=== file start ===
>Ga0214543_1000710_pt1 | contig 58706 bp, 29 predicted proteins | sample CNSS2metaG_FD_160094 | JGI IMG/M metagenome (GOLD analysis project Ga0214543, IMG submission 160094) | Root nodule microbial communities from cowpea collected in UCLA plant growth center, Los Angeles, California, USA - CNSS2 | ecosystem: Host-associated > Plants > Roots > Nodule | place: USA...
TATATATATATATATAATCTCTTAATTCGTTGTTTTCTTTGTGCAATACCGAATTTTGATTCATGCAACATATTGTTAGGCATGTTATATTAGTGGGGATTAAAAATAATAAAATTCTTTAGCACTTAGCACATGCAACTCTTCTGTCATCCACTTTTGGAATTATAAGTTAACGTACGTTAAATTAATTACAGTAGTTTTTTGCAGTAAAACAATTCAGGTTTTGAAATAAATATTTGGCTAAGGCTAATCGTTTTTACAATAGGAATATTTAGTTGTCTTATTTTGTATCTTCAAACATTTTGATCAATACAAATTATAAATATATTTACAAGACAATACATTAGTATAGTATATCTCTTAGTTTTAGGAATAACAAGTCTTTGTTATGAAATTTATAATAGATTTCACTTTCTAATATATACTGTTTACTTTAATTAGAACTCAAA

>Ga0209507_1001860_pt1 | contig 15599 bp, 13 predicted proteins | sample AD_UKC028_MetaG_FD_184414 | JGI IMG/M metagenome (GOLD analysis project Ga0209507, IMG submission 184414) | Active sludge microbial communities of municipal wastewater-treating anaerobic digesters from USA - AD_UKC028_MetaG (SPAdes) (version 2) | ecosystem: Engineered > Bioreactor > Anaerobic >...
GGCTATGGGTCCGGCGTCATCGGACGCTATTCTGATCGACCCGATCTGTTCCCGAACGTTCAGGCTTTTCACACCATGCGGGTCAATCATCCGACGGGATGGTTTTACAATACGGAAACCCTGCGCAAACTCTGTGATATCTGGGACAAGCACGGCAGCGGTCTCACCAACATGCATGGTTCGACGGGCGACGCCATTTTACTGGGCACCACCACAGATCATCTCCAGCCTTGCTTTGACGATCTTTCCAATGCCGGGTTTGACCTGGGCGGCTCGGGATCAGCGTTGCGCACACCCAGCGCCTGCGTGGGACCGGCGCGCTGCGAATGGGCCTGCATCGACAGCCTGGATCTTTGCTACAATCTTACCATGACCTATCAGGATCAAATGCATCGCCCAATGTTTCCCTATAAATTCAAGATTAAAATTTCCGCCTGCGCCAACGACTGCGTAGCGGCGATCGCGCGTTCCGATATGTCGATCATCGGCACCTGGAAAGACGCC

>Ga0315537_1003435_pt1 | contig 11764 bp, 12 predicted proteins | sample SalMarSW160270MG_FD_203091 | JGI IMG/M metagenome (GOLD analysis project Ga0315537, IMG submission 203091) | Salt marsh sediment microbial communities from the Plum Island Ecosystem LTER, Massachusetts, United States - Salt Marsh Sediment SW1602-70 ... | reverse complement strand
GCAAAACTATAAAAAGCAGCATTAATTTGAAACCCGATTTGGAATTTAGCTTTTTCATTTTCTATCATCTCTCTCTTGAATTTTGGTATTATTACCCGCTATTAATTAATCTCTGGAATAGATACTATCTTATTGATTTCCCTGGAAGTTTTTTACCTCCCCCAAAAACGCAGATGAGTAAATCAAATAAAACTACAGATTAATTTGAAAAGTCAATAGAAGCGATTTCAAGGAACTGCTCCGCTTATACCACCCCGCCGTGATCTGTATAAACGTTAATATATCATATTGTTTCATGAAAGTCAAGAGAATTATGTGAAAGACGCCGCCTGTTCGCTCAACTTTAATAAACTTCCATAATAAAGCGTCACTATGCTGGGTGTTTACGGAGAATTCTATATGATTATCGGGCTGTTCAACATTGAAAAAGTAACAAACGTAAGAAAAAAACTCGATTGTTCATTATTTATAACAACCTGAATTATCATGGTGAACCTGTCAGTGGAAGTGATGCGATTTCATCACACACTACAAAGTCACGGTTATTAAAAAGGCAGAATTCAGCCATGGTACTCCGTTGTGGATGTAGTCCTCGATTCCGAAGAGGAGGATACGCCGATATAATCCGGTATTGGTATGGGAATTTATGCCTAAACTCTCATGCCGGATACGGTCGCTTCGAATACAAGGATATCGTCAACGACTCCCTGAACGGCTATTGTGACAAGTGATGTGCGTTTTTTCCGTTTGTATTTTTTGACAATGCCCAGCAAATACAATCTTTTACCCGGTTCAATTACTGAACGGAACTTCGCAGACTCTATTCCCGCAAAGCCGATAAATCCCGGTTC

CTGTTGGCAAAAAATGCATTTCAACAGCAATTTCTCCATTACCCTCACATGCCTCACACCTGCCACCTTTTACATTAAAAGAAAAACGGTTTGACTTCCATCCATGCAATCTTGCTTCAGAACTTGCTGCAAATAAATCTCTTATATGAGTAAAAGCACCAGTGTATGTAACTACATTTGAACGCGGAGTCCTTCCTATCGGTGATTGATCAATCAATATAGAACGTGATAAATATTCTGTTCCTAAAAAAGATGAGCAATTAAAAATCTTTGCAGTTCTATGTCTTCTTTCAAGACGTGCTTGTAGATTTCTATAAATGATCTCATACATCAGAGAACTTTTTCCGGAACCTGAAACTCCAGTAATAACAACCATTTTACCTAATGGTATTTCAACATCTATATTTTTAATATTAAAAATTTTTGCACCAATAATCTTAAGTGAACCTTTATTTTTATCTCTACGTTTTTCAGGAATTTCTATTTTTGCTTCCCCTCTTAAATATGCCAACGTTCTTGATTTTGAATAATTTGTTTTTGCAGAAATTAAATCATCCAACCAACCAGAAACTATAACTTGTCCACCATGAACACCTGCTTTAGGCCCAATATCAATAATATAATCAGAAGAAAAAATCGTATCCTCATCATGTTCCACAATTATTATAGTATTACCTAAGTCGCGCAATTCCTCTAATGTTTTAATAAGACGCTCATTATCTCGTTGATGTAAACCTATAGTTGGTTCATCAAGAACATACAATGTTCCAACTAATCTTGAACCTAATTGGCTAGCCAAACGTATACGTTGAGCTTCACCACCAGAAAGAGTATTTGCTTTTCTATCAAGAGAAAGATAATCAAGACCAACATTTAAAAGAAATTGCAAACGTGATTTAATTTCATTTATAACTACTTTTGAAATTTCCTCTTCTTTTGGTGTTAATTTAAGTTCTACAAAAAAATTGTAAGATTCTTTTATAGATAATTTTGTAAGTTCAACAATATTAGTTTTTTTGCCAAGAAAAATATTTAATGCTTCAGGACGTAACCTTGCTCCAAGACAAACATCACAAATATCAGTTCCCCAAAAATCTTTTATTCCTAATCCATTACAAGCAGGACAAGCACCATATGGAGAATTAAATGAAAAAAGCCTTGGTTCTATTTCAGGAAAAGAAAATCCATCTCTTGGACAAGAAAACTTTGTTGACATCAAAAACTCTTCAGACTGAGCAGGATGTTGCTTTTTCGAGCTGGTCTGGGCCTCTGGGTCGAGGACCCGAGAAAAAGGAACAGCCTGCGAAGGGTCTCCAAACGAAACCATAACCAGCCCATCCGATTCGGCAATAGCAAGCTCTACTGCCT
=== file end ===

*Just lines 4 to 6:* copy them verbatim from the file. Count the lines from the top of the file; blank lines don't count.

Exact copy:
GGCTATGGGTCCGGCGTCATCGGACGCTATTCTGATCGACCCGATCTGTTCCCGAACGTTCAGGCTTTTCACACCATGCGGGTCAATCATCCGACGGGATGGTTTTACAATACGGAAACCCTGCGCAAACTCTGTGATATCTGGGACAAGCACGGCAGCGGTCTCACCAACATGCATGGTTCGACGGGCGACGCCATTTTACTGGGCACCACCACAGATCATCTCCAGCCTTGCTTTGACGATCTTTCCAATGCCGGGTTTGACCTGGGCGGCTCGGGATCAGCGTTGCGCACACCCAGCGCCTGCGTGGGACCGGCGCGCTGCGAATGGGCCTGCATCGACAGCCTGGATCTTTGCTACAATCTTACCATGACCTATCAGGATCAAATGCATCGCCCAATGTTTCCCTATAAATTCAAGATTAAAATTTCCGCCTGCGCCAACGACTGCGTAGCGGCGATCGCGCGTTCCGATATGTCGATCATCGGCACCTGGAAAGACGCC

>Ga0315537_1003435_pt1 | contig 11764 bp, 12 predicted proteins | sample SalMarSW160270MG_FD_203091 | JGI IMG/M metagenome (GOLD analysis project Ga0315537, IMG submission 203091) | Salt marsh sediment microbial communities from the Plum Island Ecosystem LTER, Massachusetts, United States - Salt Marsh Sediment SW1602-70 ... | reverse complement strand
GCAAAACTATAAAAAGCAGCATTAATTTGAAACCCGATTTGGAATTTAGCTTTTTCATTTTCTATCATCTCTCTCTTGAATTTTGGTATTATTACCCGCTATTAATTAATCTCTGGAATAGATACTATCTTATTGATTTCCCTGGAAGTTTTTTACCTCCCCCAAAAACGCAGATGAGTAAATCAAATAAAACTACAGATTAATTTGAAAAGTCAATAGAAGCGATTTCAAGGAACTGCTCCGCTTATACCACCCCGCCGTGATCTGTATAAACGTTAATATATCATATTGTTTCATGAAAGTCAAGAGAATTATGTGAAAGACGCCGCCTGTTCGCTCAACTTTAATAAACTTCCATAATAAAGCGTCACTATGCTGGGTGTTTACGGAGAATTCTATATGATTATCGGGCTGTTCAACATTGAAAAAGTAACAAACGTAAGAAAAAAACTCGATTGTTCATTATTTATAACAACCTGAATTATCATGGTGAACCTGTCAGTGGAAGTGATGCGATTTCATCACACACTACAAAGTCACGGTTATTAAAAAGGCAGAATTCAGCCATGGTACTCCGTTGTGGATGTAGTCCTCGATTCCGAAGAGGAGGATACGCCGATATAATCCGGTATTGGTATGGGAATTTATGCCTAAACTCTCATGCCGGATACGGTCGCTTCGAATACAAGGATATCGTCAACGACTCCCTGAACGGCTATTGTGACAAGTGATGTGCGTTTTTTCCGTTTGTATTTTTTGACAATGCCCAGCAAATACAATCTTTTACCCGGTTCAATTACTGAACGGAACTTCGCAGACTCTATTCCCGCAAAGCCGATAAATCCCGGTTC